Publication Date: April 3rd, 2012
Little, Brown BYR
Format: Hardcover, 359 pages
RATING: 4 out of 5 Stars
What if the world’s worst serial killer…was your dad?
Jasper (Jazz) Dent is a likable teenager. A charmer, one might say.
But he’s also the son of the world’s most infamous serial killer, and for Dear Old Dad, Take Your Son to Work Day was year-round. Jazz has witnessed crime scenes the way cops wish they could–from the criminal’s point of view.
And now bodies are piling up in Lobo’s Nod.
In an effort to clear his name, Jazz joins the police in a hunt for a new serial killer. But Jazz has a secret–could he be more like his father than anyone knows?
Who’d be the best profiler than a person close enough to the most notorious serial killer ever? Jasper Francis Dent, that’s who. His father’s legacies include: a recurring nightmare where he was showing him how it felt and how easy it was to cut through a victim’s flesh and the most damning of all, Billy Dent’s inescapable voice ringing pointers in his head on the best way to subdue a victim, the best way to dispose of a body and the best way to get away with murder.
It is almost predestined that an impressionable seventeen year-old son of a serial killer would follow in his father’s footsteps. But amongst the tarrying voice of Billy Dent in Jasper’s head, is the overwhelming awareness of the morality and consequences of his actions. He struggled; boy, did he ever. At times when he’s overcome with seething anger and the temptation to wrap his hand around someone’s neck was so severe, was when his father’s voice was the loudest.
Jasper’s scariest trait, I thought was his intelligence. His ability to go a step ahead of the killer and the cops was what made him dangerous – even more so than his cache of knowledge in torture, killing, and the best ways to dispose of a body.
Besides the glorious gore, the main attraction of this book for me was to find out just how much of an influence Billy Dent had on his son. There were instances when I was sure he was going to snap; times when he couldn’t drown out his father’s voice or his predilection to do what everyone expected of him. But somehow, he’d manage to overcome it all. Connie kept him sane; Howie, the hemophiliac best friend, kept him grounded. Even crazy grandma became a constant reminder of what he refused to be.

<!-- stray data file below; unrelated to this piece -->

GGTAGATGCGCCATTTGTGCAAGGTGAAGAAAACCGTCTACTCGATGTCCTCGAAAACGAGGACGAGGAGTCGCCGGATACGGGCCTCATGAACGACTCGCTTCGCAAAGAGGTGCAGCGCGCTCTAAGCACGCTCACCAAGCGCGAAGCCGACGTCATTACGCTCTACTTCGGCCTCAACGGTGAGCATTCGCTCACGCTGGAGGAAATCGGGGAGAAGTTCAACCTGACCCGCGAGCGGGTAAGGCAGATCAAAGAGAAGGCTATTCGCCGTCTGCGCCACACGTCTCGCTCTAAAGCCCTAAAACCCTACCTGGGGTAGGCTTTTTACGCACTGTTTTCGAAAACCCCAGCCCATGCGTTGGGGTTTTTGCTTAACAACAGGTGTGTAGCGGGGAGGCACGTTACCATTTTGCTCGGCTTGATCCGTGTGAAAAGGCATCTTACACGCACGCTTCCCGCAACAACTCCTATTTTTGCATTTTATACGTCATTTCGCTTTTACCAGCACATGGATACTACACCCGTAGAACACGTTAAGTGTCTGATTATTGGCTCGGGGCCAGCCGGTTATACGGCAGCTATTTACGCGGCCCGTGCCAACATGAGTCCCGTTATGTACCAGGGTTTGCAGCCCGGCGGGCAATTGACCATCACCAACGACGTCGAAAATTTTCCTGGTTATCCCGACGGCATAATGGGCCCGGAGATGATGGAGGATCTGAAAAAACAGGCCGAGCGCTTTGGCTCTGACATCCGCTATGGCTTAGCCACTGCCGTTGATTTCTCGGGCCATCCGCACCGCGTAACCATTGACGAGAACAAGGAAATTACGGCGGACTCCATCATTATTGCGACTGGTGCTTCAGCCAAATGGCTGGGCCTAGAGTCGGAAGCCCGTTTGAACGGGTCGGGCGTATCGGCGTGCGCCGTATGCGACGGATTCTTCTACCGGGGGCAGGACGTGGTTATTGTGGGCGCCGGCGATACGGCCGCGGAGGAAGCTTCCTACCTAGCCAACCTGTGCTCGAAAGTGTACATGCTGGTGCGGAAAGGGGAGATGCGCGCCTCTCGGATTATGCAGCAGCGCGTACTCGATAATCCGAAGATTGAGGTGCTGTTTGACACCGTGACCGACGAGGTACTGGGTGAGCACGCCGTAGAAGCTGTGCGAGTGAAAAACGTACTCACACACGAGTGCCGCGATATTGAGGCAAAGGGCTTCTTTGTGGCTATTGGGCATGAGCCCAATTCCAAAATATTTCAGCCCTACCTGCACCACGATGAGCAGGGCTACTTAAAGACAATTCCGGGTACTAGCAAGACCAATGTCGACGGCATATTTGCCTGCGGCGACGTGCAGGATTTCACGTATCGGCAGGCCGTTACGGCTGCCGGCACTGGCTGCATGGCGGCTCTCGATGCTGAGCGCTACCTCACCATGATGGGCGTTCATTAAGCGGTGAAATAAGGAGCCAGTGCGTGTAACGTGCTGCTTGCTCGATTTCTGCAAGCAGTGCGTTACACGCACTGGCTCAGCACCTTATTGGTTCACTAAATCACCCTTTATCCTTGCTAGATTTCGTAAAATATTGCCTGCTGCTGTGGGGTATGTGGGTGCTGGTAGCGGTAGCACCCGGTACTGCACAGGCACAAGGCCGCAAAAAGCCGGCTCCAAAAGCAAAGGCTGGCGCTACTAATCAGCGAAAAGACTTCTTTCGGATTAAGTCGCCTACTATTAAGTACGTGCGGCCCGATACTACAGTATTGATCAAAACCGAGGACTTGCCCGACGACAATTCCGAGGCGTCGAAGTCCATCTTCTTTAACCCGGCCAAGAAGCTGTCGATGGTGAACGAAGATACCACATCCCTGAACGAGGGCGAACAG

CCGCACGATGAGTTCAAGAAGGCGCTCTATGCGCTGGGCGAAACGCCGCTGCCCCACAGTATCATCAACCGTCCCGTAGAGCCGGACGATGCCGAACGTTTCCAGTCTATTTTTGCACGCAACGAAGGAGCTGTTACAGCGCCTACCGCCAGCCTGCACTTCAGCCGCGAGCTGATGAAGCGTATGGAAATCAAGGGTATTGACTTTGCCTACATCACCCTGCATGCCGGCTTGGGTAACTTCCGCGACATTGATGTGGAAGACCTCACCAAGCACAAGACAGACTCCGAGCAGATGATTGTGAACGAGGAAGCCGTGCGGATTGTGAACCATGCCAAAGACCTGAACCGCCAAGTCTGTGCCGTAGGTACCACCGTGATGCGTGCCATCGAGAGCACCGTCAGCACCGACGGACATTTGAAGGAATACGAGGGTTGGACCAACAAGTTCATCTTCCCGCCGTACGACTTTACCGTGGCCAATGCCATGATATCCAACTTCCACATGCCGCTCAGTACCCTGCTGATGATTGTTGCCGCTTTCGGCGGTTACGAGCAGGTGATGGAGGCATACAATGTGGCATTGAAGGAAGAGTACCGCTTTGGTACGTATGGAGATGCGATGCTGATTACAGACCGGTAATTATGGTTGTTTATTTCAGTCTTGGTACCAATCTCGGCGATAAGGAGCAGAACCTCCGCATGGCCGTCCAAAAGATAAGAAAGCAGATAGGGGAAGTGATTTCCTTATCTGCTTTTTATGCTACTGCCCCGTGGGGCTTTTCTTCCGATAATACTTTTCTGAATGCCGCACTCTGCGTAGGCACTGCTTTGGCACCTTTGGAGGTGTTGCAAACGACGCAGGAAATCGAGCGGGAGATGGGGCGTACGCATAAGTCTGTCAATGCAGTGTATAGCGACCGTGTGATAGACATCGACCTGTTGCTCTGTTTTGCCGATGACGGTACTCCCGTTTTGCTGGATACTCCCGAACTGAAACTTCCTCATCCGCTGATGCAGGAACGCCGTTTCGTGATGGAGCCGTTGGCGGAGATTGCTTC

In a sick, twisted way, Billy Dent bonded with his son when he was still around. In fact, despite his psychotic, murderous tendencies, you could even say that he tried being a father, albeit it was the worst fathering in the history of dysfunctional familial relations. But he’d never once lay a finger on him. His urges to inflict pain were isolated to his victims.
Barry Lyga was dedicated to keeping this as close to real as possible and it showed with every detail of every murders, every steps in the investigation and the scary, psychopathic workings of a demented mind. I also liked that he was positively unapologetic about the violent way each victim was killed, which is material if you intend to write a book about a serial killer.
VERDICT: Must-read, well written, genuine. I don’t seek out suspense/thriller in the YA genre and it’s primarily because it’s really not my cup of tea. I Hunt Killers was not a surprise hit on my shelves and it’s because I’ve wanted it so badly I could almost taste it. Readers should have caution that this book, though sometimes a bit humorous, may still be too gory for your taste. I, however, revelled in it. I can’t wait to read the next one.